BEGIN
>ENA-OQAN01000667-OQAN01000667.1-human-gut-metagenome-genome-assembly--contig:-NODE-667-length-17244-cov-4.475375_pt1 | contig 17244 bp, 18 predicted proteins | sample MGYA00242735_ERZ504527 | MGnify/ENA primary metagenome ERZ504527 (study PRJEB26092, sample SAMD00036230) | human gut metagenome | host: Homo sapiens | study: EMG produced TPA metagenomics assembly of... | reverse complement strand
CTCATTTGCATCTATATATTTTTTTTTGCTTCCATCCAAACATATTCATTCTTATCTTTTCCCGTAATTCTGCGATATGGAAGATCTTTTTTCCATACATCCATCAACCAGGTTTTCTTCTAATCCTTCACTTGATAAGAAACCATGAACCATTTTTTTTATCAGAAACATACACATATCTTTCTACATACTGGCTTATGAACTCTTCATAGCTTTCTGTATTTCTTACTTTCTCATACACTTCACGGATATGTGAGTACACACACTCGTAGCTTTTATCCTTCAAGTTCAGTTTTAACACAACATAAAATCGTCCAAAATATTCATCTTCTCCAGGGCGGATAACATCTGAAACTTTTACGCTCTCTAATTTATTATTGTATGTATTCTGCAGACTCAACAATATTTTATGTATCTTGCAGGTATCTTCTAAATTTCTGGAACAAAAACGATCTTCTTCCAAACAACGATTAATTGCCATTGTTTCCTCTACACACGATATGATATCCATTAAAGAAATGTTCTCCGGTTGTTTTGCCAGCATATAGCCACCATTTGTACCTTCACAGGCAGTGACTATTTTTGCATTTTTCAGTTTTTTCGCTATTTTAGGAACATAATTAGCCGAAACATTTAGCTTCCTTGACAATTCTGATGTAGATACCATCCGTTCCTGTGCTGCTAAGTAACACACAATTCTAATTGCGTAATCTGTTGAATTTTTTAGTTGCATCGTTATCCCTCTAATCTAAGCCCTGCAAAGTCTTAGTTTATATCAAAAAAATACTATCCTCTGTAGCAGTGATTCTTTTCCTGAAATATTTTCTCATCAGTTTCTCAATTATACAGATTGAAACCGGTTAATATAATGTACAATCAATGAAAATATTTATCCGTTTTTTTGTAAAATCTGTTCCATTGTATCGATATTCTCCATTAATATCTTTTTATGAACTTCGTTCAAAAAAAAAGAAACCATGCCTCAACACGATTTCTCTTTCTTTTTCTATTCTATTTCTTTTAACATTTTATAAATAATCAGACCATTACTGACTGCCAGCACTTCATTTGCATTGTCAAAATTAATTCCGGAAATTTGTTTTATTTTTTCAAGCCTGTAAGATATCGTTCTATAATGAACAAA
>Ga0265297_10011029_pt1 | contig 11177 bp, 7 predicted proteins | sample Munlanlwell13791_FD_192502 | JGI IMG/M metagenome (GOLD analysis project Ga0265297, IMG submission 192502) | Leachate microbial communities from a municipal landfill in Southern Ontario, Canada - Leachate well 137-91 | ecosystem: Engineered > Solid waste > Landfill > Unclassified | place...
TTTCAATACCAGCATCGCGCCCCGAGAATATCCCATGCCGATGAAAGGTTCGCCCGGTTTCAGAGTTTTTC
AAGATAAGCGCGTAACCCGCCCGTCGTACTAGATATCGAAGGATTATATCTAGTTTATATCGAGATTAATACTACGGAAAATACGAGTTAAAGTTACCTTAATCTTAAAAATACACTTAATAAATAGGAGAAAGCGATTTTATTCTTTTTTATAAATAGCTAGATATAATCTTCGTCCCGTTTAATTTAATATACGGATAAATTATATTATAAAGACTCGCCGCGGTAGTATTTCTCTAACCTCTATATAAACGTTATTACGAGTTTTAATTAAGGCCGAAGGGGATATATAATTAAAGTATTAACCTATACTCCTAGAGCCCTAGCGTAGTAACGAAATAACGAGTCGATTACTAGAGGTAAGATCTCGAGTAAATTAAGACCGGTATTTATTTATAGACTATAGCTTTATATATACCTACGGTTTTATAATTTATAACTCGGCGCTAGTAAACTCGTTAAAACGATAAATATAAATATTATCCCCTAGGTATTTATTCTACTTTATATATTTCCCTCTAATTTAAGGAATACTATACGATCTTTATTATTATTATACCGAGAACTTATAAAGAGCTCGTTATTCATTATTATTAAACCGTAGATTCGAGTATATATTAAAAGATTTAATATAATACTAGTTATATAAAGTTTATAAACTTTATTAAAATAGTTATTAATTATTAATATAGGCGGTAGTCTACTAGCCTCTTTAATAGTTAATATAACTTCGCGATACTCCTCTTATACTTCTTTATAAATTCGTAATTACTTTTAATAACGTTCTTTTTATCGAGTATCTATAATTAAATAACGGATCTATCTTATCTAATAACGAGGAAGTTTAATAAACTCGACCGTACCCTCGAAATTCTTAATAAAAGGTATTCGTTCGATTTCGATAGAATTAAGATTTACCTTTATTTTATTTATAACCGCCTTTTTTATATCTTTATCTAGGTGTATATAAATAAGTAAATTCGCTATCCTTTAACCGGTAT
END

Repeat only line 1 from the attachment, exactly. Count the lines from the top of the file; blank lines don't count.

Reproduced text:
>ENA-OQAN01000667-OQAN01000667.1-human-gut-metagenome-genome-assembly--contig:-NODE-667-length-17244-cov-4.475375_pt1 | contig 17244 bp, 18 predicted proteins | sample MGYA00242735_ERZ504527 | MGnify/ENA primary metagenome ERZ504527 (study PRJEB26092, sample SAMD00036230) | human gut metagenome | host: Homo sapiens | study: EMG produced TPA metagenomics assembly of... | reverse complement strand